In those days, it should be said, many of us still wore shirts and ties, had been raised as good Scots Presbyterians, but had a feeling something had to change because the old world view no longer squared the circle of reality.
something had to change because the old world view no longer squared the circle of reality.
When we arrived at the caravan park, the first surprise was our guide. John Hilton was a trustee of the Foundation and a retired London banker. Photography was expensive then. I only took two pictures, but in one John stands there with my fellow students, a man of striking presence. His demeanour was more of a sprightly Oxbridge academic than of any banking stereotype. A shock of curled white hair swept backwards from a balding brow. He had a clear, bright energy. When I picture him in my mind, it remains vibrant to this day.
All around us the ground was sand dunes peppered through with tufts of grass and conifers in the background. The place was a building site, and my picture shows a heap of pipes or conduits at our feet. I remember watching bronzed young men at work. Some had long hair tied in pony tails. The sixties, you see, only got to northern Scotland in the seventies.
“We’re trying to get away from the stories of the giant cabbages and strawberries,” said John, his banking background bringing sober practicality to his mysticism.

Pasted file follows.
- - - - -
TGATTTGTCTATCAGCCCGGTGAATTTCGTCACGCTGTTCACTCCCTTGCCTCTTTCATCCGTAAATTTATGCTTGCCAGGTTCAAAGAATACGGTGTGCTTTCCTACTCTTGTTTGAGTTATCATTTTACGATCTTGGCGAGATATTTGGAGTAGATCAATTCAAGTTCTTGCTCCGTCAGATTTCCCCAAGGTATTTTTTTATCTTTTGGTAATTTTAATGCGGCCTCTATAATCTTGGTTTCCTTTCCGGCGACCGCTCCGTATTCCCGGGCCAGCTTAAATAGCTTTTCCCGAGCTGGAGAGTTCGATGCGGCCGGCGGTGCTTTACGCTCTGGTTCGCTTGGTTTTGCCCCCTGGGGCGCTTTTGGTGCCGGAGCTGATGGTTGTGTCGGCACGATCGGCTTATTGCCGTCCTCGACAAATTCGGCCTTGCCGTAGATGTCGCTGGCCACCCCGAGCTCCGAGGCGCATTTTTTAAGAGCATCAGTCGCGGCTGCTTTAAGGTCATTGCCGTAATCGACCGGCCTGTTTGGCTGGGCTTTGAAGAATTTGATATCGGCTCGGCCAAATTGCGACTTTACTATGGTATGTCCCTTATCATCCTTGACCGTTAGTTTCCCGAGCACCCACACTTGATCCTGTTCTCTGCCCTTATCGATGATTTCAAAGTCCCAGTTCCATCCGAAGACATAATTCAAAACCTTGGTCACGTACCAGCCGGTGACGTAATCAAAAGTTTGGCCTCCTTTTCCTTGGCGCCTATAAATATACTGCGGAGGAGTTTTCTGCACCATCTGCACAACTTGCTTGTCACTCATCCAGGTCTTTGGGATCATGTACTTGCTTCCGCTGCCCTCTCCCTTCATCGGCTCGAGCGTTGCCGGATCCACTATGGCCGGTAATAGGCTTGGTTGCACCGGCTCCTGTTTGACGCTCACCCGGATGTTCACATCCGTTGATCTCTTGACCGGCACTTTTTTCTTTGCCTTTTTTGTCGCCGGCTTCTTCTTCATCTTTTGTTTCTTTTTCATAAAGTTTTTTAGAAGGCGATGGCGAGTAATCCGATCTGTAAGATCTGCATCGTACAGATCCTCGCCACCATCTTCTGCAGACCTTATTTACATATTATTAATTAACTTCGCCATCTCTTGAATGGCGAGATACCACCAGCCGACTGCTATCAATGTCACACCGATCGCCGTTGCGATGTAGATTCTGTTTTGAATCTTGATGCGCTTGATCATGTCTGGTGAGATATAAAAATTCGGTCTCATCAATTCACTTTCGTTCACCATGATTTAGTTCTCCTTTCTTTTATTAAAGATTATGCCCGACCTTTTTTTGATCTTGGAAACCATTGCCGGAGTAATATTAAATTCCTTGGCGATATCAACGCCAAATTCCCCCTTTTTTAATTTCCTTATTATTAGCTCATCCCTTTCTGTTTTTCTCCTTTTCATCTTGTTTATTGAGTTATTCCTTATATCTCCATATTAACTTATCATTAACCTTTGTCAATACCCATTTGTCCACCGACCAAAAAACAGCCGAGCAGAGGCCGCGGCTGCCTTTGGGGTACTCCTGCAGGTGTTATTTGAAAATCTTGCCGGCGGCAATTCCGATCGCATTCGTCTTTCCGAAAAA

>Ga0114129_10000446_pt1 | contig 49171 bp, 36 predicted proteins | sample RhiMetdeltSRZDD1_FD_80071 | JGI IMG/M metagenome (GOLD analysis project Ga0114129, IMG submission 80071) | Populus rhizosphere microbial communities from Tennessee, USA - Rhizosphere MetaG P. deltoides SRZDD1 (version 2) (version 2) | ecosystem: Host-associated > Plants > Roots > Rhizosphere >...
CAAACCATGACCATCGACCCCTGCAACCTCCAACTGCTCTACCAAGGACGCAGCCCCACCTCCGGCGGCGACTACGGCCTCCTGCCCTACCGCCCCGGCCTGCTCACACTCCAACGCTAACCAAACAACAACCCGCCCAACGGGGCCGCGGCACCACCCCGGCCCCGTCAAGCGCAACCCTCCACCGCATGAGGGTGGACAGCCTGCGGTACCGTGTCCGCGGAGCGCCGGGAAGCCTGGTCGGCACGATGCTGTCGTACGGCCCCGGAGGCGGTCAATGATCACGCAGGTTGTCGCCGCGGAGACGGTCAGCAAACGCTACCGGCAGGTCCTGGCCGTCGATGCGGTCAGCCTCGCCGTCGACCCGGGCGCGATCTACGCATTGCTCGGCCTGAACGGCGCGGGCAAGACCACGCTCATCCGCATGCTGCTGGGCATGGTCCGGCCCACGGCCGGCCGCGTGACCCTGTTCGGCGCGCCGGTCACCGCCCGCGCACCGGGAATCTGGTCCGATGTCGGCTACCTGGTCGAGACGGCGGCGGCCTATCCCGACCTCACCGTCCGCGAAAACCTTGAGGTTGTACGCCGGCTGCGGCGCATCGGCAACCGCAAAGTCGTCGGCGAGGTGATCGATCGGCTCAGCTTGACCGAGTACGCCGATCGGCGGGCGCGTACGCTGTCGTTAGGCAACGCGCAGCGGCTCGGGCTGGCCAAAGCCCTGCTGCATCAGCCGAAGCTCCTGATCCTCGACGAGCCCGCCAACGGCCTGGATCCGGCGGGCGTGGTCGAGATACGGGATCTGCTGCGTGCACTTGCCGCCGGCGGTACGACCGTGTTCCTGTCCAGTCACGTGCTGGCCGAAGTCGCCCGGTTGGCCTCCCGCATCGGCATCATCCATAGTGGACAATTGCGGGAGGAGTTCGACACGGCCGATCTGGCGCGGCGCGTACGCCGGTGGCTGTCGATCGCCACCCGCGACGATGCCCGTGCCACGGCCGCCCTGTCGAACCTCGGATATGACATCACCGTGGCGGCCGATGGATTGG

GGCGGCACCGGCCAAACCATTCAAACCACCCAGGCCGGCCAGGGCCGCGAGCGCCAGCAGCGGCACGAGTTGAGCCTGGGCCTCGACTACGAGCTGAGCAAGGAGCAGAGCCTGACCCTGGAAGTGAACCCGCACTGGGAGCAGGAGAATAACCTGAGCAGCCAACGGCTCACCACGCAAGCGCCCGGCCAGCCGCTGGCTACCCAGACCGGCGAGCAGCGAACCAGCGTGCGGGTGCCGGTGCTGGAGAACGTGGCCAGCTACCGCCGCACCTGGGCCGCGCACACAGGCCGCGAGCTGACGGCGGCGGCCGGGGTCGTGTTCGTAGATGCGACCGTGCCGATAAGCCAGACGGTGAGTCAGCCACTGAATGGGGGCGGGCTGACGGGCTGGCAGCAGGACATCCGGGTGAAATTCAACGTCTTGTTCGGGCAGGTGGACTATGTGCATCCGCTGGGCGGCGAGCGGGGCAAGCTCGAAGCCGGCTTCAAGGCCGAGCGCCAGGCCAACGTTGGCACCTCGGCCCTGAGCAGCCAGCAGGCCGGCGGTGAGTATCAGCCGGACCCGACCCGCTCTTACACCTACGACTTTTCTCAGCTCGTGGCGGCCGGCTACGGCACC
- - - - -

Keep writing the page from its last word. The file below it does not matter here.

“One day, when you come back in the future, this will be a great hall. People from all over the world will come here. They’ll come to practice the performing arts. They’ll come to study consciousness and how to change the world.”
To change the world, even just to be our tiny part of the change, we have to deepen consciousness. In the Foundation’s bookshop that afternoon, I stumbled upon a volume called Altered States of Consciousness. I know that our visit took place on 2nd May 1976 because I have it inscribed on the cover. He re, in nearly 600 pages that cost me a princely £2.25 out of my student funds, the great consciousness researcher Charles T. Tart of the University of California laid out what has since become the classic scholarly introduction to the field. There I read for the first time of Arthur Deikman’s “blue vase” experiments with meditation. Of Pahnke’s and Richard’s famous Good Friday experiment with mysticism, where they naughtily tripped their subjects out in a church service.